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Surgical Menopause: What to Expect?

By Expert HERWriter
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Menopause related image Photo: Getty Images

As women enter their forties, they begin to notice changes in hormones causing irregular periods, skipped periods, heavier periods, mood changes, memory loss, fuzzy brain, hot flashes, nightsweats, and/orvaginal dryness. Eventually the ovaries start to shut down and there are longer gaps in between periods until one day it’s all over and they never return. And then we can say, "congratulations--you are post-menopausal."

What happens if you are forced into menopause before your body is ready? I had a woman in my office last week in her late thirties preparing to have a complete hysterectomy because of severe endometriosis. To her, the pain she deals with everyday is a bigger factor than the sequelae of going through menopause before her time.

I explained to her that surgical menopause will occur because her ovaries are going to be removed. In my never-ending quest for easy analogies, it’s like one day the body is going about its business with all the pieces and parts communicating with each other, and the next day Betty and Lorraine are gone (her ovaries). The other glands, like the adrenals, thyroid, liver, and gall bladder don’t get the text message that Betty and Lorraine have left the building so they go about their day sending messages down to the ovaries and awaiting feedback…except nothing happens. Then there is a back up and miscommunication, tasks aren’t being completed and suddenly it’s mad chaos. Where are Betty and Lorraine?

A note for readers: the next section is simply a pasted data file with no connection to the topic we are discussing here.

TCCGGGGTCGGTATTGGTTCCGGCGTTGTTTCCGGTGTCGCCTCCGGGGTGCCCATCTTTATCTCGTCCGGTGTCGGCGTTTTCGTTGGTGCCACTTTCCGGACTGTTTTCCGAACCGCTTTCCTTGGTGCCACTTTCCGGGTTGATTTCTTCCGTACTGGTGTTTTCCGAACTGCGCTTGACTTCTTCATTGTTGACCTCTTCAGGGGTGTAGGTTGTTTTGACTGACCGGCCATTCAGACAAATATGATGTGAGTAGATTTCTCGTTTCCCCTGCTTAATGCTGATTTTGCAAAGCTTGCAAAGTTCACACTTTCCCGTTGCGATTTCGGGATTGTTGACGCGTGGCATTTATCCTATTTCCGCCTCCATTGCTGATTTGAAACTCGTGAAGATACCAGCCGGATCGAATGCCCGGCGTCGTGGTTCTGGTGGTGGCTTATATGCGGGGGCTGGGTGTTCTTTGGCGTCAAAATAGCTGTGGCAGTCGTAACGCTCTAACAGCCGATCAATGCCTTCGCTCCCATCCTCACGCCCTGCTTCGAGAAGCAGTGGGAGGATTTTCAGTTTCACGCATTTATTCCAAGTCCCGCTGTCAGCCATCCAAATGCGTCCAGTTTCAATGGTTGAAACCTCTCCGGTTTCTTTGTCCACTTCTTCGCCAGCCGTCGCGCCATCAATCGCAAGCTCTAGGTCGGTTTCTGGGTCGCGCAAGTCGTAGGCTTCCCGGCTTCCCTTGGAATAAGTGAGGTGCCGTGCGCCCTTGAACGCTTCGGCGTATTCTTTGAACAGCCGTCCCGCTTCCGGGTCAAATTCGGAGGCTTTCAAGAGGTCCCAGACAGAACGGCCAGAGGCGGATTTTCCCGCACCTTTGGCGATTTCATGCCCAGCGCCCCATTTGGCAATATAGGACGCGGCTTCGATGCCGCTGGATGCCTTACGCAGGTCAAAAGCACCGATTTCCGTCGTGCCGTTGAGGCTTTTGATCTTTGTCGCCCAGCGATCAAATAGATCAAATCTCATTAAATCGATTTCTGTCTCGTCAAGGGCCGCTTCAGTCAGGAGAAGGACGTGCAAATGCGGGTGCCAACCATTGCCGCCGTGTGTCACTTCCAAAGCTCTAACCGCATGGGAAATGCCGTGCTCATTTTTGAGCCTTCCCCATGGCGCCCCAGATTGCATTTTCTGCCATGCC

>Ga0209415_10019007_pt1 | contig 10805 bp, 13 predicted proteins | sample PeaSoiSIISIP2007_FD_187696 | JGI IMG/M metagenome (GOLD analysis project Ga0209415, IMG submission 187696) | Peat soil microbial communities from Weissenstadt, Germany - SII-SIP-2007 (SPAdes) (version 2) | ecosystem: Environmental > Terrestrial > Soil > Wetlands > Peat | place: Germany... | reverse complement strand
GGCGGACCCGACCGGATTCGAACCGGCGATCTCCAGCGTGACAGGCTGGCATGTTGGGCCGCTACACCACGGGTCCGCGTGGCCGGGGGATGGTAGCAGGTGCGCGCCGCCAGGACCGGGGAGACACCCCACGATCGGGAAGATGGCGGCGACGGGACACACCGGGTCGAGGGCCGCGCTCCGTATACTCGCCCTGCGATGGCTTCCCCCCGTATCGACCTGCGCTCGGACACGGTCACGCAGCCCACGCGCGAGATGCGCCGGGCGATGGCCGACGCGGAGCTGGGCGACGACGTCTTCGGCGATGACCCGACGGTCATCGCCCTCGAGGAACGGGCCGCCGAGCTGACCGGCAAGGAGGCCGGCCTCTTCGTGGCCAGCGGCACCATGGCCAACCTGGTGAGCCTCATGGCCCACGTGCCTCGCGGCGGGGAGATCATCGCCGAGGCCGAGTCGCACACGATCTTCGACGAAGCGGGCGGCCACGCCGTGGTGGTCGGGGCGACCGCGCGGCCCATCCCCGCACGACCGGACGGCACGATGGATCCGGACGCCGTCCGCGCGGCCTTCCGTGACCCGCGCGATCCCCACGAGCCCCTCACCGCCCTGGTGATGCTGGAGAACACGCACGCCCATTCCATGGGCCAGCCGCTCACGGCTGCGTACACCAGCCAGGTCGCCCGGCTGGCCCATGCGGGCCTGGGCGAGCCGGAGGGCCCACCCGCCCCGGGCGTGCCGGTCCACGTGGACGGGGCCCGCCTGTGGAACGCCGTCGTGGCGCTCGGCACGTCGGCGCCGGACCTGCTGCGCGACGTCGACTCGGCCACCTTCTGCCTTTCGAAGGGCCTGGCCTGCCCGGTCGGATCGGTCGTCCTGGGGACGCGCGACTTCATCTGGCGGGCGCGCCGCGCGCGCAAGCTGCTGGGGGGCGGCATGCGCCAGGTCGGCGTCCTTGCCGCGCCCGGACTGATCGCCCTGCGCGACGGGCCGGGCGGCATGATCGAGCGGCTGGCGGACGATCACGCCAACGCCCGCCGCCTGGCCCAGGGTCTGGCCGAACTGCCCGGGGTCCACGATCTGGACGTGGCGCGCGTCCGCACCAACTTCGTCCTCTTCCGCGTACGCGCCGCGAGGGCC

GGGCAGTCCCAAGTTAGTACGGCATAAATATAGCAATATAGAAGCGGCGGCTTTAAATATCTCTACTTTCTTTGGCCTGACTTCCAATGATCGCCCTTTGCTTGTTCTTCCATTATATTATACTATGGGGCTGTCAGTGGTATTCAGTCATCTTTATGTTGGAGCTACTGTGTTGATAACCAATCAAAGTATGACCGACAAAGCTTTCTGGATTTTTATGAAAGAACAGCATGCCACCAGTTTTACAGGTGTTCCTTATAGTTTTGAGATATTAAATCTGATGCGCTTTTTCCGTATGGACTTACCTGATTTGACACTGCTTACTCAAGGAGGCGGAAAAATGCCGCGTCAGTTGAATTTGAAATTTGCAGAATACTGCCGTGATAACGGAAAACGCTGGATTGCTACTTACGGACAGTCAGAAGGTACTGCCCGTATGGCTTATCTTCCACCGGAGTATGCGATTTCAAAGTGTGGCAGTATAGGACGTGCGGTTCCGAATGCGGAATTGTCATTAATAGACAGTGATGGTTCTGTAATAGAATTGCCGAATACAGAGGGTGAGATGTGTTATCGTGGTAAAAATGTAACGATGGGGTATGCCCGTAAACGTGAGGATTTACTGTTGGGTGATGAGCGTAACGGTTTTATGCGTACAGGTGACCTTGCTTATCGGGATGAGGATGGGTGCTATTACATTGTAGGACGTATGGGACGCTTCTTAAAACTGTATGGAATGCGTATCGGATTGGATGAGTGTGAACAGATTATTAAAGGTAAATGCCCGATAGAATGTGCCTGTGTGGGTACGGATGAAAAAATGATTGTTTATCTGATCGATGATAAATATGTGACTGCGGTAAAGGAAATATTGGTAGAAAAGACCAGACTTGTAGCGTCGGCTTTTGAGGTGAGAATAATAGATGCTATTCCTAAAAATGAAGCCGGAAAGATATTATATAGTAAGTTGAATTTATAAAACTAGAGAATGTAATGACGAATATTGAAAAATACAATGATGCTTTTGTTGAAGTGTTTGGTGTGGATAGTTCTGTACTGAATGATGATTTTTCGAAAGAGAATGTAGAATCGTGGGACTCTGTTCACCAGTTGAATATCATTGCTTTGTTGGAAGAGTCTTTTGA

Now the adrenals and thyroid have to make a mad scramble with the hypothalamus and the pituitary up in the brain to help pick up the pieces and fix the symptoms. Unfortunately, the body wasn’t prepared. It didn’t have the entire decade of the forties to gear up and get used to the idea that the ovaries are slowing down.

One day there is estrogen and progesterone and the next day it’s gone.

Therefore, many women come out of surgery recovering from the procedure and dealing with menopause. All the symptoms listed above (and more) start to occur. Additionally, women who have their cervix removed in the process might lose sexual response.

Add a Comment1 Comments

EmpowHER Guest

I agree that hormone imbalance is unavoidable in this case but
with careful management you can expect to gradually regulate yourself back into a healthy balance that can actually become more
stable than in pre-menopausal times.

Dr. Holly Lucille
Certified Naturopathic Physician, Author and Educator.
Healing menopause and andropause for her clients.
Founder of the popular, informative, educational & resourceful
Natura-Pause.com site author of the NaturaPause treatment.

February 9, 2011 - 3:46am
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We value and respect our HERWriters' experiences, but everyone is different. Many of our writers are speaking from personal experience, and what's worked for them may not work for you. Their articles are not a substitute for medical advice, although we hope you can gain knowledge from their insight.


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